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Title: Women entrepreneurs in Saudi Arabia : bargaining within a patriarchal society
Author: Studholme, Sophie Alkhaled
ISNI:       0000 0004 2740 1824
Awarding Body: University of Aberdeen
Current Institution: University of Aberdeen
Date of Award: 2013
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Saudi Arabia is one of the world’s largest exporters of oil and is known as the hub of Islam. It has been argued that the production of oil has a harmful effect on the economic and political status of women. Therefore, these tribal states are left with atypically strong patriarchal institutions where women are assigned to the domestic sphere. However, the international political pressure on Saudi Arabia to improve the position of women post the events of September the 11th 2001 has led the government to mobilise initiatives encouraging women into the public sphere. In addition, the depletion of oil resources has drawn the government’s attention to lessen its dependency on oil production and concentrate on private sector investment. Part of the government’s strategy has specifically focused on women, who hold much of the wealth in the country, to invest in the entrepreneurial sector in order to diversify the Saudi economy and provide employment to the rapidly increasing population. However, the laws continue to maintain women’s secondary position in society, as they are built on tribal customs and ideologies which treat women as ‘legal minors’ under the guardianship of her closest male relative. Furthermore, women are confined to jobs in the labour market which are deemed ‘suitable to their nature’, and thus, their entrepreneurial investment is constrained by gender-­‐discriminating laws and placed within certain industries. Research on Saudi women’s experiences of participating in the labour force are scarce, as is the literature on Saudi female entrepreneurs .This thesis adopts a relational multilevel framework with the lens of ‘patriarchal connectivity’ in investigating the salient micro-­‐ domestic, meso-­‐societal and macro-­‐ state opportunities and boundaries of 13 Saudi female entrepreneurs embedded in the patriarchal context. The research adopts a relational methodological approach, capitalising on qualitative in-­‐depth interviews with the female entrepreneurs to explore their entrepreneurial experiences, motivations, and the boundaries and opportunities they face. Furthermore, the study investigates women’s negotiation strategies in overcoming the patriarchal boundaries. The findings highlight the women’s ‘emancipatory’ motivations behind entrepreneurship. They also illustrate the nature of the ‘permeable boundaries’ within and across the patriarchal domestic, societal and state domains, which meant the women were paradoxically confronted by ‘enabling’ opportunities and ‘constraining’ boundaries in each of the domains. However, whilst the women did exercise agency at some permeable boundaries, this agency remained within the confines of a prevailing patriarchal structure.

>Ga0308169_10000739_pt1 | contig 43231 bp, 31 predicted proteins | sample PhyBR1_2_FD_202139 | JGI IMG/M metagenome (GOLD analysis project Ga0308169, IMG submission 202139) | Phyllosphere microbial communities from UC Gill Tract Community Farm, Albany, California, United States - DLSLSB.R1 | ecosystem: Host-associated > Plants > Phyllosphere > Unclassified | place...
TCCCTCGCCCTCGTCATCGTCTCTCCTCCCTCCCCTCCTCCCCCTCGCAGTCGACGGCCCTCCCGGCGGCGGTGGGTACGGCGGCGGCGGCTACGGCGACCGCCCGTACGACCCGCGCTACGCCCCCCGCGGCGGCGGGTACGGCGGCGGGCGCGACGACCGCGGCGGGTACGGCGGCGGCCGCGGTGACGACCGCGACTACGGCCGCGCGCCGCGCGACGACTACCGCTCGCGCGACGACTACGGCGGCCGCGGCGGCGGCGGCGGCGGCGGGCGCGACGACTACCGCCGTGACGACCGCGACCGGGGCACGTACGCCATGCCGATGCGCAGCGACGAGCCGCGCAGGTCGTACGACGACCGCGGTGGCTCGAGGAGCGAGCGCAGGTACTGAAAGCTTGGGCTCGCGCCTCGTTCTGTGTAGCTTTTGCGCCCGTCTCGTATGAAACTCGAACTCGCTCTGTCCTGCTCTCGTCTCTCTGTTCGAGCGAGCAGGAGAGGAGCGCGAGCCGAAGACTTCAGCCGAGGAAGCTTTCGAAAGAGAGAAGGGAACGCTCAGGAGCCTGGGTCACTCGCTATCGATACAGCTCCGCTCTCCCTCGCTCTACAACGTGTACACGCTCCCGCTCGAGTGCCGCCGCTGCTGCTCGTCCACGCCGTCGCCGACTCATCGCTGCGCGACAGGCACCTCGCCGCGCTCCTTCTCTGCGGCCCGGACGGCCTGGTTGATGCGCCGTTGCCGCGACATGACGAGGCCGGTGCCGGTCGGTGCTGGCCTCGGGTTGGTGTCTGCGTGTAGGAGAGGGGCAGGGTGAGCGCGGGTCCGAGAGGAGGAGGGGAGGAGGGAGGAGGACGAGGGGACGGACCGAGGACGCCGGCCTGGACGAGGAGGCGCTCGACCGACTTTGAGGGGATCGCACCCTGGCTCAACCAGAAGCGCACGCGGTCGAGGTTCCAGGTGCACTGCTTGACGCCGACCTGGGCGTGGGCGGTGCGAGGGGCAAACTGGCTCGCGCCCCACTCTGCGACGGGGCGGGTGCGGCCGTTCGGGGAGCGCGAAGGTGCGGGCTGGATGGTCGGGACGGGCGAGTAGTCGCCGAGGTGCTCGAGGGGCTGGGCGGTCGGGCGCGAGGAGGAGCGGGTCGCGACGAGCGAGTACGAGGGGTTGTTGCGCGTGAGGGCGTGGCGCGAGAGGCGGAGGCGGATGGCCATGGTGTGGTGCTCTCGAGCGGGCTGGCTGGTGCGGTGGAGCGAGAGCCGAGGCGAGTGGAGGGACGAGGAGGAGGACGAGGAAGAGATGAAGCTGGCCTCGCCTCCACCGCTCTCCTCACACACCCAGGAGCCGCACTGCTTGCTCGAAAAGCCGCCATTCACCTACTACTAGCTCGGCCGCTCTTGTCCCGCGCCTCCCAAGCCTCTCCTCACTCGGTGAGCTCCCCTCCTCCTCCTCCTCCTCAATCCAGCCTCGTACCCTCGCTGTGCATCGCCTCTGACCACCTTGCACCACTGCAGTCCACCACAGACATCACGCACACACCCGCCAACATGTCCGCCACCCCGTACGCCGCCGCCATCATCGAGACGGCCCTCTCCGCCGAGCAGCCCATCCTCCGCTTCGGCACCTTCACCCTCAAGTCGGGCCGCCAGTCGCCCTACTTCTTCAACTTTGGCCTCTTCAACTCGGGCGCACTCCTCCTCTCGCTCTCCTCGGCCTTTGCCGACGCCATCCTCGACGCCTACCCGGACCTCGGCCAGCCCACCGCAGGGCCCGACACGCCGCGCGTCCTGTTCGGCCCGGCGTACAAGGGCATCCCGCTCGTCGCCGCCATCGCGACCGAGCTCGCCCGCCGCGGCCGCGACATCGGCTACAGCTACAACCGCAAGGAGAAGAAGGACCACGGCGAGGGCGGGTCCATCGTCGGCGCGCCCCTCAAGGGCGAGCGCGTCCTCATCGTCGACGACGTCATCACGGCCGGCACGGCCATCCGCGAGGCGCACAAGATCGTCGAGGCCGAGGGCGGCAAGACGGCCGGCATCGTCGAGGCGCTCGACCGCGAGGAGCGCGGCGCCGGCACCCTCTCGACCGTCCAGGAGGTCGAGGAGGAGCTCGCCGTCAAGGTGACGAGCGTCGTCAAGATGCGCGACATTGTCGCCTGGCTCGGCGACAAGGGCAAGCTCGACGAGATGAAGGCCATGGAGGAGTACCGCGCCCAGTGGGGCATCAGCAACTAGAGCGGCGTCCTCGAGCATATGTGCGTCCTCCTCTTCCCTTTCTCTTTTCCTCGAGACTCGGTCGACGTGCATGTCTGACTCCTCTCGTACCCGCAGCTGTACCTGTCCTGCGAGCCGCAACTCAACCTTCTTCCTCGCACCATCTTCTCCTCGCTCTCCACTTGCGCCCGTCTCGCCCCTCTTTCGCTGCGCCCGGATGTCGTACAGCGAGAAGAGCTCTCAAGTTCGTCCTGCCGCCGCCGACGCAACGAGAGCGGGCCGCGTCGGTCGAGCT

Supervisor: Not available Sponsor: University of Aberdeen ; College of Arts and Social Sciences ; British Federation of Women Graduates
Qualification Name: Thesis (Ph.D.) Qualification Level: Doctoral
EThOS ID:  DOI: Not available
Keywords: Business women ; Male domination (Social structure)